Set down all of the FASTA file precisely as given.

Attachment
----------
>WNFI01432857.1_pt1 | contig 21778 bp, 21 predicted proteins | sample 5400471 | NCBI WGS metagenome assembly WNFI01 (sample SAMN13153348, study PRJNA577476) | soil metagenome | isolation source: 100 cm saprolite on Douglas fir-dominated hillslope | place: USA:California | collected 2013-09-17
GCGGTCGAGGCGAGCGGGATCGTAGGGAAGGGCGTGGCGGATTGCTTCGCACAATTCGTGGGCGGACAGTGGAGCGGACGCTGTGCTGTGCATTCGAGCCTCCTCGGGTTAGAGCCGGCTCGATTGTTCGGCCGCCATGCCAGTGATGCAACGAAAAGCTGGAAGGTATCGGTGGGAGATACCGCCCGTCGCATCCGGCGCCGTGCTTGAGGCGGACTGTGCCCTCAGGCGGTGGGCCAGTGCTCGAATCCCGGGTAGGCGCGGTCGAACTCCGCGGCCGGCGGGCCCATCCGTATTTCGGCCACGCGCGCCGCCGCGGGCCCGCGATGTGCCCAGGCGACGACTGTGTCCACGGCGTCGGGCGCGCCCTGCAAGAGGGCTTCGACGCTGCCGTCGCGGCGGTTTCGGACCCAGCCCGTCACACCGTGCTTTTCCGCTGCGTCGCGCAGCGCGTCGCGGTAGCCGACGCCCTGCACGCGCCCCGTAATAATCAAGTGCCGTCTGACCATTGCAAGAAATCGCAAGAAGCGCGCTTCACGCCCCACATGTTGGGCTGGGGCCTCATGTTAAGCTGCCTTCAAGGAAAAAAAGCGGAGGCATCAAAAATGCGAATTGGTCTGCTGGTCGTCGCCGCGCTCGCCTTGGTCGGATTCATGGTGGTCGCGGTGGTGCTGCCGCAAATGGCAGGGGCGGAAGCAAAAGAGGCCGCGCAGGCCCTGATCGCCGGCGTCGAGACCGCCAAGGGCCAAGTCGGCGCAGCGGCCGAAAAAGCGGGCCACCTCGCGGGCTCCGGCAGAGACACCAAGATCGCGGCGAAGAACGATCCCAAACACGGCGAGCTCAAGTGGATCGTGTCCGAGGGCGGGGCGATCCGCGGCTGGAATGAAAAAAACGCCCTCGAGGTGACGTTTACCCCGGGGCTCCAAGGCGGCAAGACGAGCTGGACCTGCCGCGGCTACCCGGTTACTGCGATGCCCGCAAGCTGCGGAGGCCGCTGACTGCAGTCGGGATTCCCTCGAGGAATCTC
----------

>WNFI01432857.1_pt1 | contig 21778 bp, 21 predicted proteins | sample 5400471 | NCBI WGS metagenome assembly WNFI01 (sample SAMN13153348, study PRJNA577476) | soil metagenome | isolation source: 100 cm saprolite on Douglas fir-dominated hillslope | place: USA:California | collected 2013-09-17
GCGGTCGAGGCGAGCGGGATCGTAGGGAAGGGCGTGGCGGATTGCTTCGCACAATTCGTGGGCGGACAGTGGAGCGGACGCTGTGCTGTGCATTCGAGCCTCCTCGGGTTAGAGCCGGCTCGATTGTTCGGCCGCCATGCCAGTGATGCAACGAAAAGCTGGAAGGTATCGGTGGGAGATACCGCCCGTCGCATCCGGCGCCGTGCTTGAGGCGGACTGTGCCCTCAGGCGGTGGGCCAGTGCTCGAATCCCGGGTAGGCGCGGTCGAACTCCGCGGCCGGCGGGCCCATCCGTATTTCGGCCACGCGCGCCGCCGCGGGCCCGCGATGTGCCCAGGCGACGACTGTGTCCACGGCGTCGGGCGCGCCCTGCAAGAGGGCTTCGACGCTGCCGTCGCGGCGGTTTCGGACCCAGCCCGTCACACCGTGCTTTTCCGCTGCGTCGCGCAGCGCGTCGCGGTAGCCGACGCCCTGCACGCGCCCCGTAATAATCAAGTGCCGTCTGACCATTGCAAGAAATCGCAAGAAGCGCGCTTCACGCCCCACATGTTGGGCTGGGGCCTCATGTTAAGCTGCCTTCAAGGAAAAAAAGCGGAGGCATCAAAAATGCGAATTGGTCTGCTGGTCGTCGCCGCGCTCGCCTTGGTCGGATTCATGGTGGTCGCGGTGGTGCTGCCGCAAATGGCAGGGGCGGAAGCAAAAGAGGCCGCGCAGGCCCTGATCGCCGGCGTCGAGACCGCCAAGGGCCAAGTCGGCGCAGCGGCCGAAAAAGCGGGCCACCTCGCGGGCTCCGGCAGAGACACCAAGATCGCGGCGAAGAACGATCCCAAACACGGCGAGCTCAAGTGGATCGTGTCCGAGGGCGGGGCGATCCGCGGCTGGAATGAAAAAAACGCCCTCGAGGTGACGTTTACCCCGGGGCTCCAAGGCGGCAAGACGAGCTGGACCTGCCGCGGCTACCCGGTTACTGCGATGCCCGCAAGCTGCGGAGGCCGCTGACTGCAGTCGGGATTCCCTCGAGGAATCTC